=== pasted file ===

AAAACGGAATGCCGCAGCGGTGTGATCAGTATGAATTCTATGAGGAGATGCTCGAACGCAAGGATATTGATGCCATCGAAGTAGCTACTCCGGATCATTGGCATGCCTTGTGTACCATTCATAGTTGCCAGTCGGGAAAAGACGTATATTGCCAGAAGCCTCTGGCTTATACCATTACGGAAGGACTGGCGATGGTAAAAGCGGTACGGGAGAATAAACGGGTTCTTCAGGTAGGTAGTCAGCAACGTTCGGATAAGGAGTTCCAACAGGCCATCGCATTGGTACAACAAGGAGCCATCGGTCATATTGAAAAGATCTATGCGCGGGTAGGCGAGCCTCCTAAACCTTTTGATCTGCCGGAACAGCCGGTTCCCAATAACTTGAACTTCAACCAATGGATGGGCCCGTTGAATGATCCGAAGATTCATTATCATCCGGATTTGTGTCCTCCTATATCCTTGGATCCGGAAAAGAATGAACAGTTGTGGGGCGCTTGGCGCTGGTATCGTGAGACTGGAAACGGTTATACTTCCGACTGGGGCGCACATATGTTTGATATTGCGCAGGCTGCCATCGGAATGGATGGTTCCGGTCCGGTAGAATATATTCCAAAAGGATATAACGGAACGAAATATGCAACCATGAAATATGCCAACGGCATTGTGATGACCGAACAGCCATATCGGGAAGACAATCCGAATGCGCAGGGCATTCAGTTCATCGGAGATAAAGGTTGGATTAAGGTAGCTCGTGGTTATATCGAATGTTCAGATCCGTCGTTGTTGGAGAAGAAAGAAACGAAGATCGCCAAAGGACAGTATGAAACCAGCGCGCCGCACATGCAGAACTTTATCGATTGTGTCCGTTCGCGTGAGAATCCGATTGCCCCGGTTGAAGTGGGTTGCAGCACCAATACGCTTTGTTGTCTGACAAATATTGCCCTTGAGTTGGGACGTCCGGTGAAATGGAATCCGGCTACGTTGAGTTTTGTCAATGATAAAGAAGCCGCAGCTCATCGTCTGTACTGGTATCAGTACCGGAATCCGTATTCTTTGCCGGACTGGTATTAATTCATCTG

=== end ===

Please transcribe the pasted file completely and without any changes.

AAAACGGAATGCCGCAGCGGTGTGATCAGTATGAATTCTATGAGGAGATGCTCGAACGCAAGGATATTGATGCCATCGAAGTAGCTACTCCGGATCATTGGCATGCCTTGTGTACCATTCATAGTTGCCAGTCGGGAAAAGACGTATATTGCCAGAAGCCTCTGGCTTATACCATTACGGAAGGACTGGCGATGGTAAAAGCGGTACGGGAGAATAAACGGGTTCTTCAGGTAGGTAGTCAGCAACGTTCGGATAAGGAGTTCCAACAGGCCATCGCATTGGTACAACAAGGAGCCATCGGTCATATTGAAAAGATCTATGCGCGGGTAGGCGAGCCTCCTAAACCTTTTGATCTGCCGGAACAGCCGGTTCCCAATAACTTGAACTTCAACCAATGGATGGGCCCGTTGAATGATCCGAAGATTCATTATCATCCGGATTTGTGTCCTCCTATATCCTTGGATCCGGAAAAGAATGAACAGTTGTGGGGCGCTTGGCGCTGGTATCGTGAGACTGGAAACGGTTATACTTCCGACTGGGGCGCACATATGTTTGATATTGCGCAGGCTGCCATCGGAATGGATGGTTCCGGTCCGGTAGAATATATTCCAAAAGGATATAACGGAACGAAATATGCAACCATGAAATATGCCAACGGCATTGTGATGACCGAACAGCCATATCGGGAAGACAATCCGAATGCGCAGGGCATTCAGTTCATCGGAGATAAAGGTTGGATTAAGGTAGCTCGTGGTTATATCGAATGTTCAGATCCGTCGTTGTTGGAGAAGAAAGAAACGAAGATCGCCAAAGGACAGTATGAAACCAGCGCGCCGCACATGCAGAACTTTATCGATTGTGTCCGTTCGCGTGAGAATCCGATTGCCCCGGTTGAAGTGGGTTGCAGCACCAATACGCTTTGTTGTCTGACAAATATTGCCCTTGAGTTGGGACGTCCGGTGAAATGGAATCCGGCTACGTTGAGTTTTGTCAATGATAAAGAAGCCGCAGCTCATCGTCTGTACTGGTATCAGTACCGGAATCCGTATTCTTTGCCGGACTGGTATTAATTCATCTG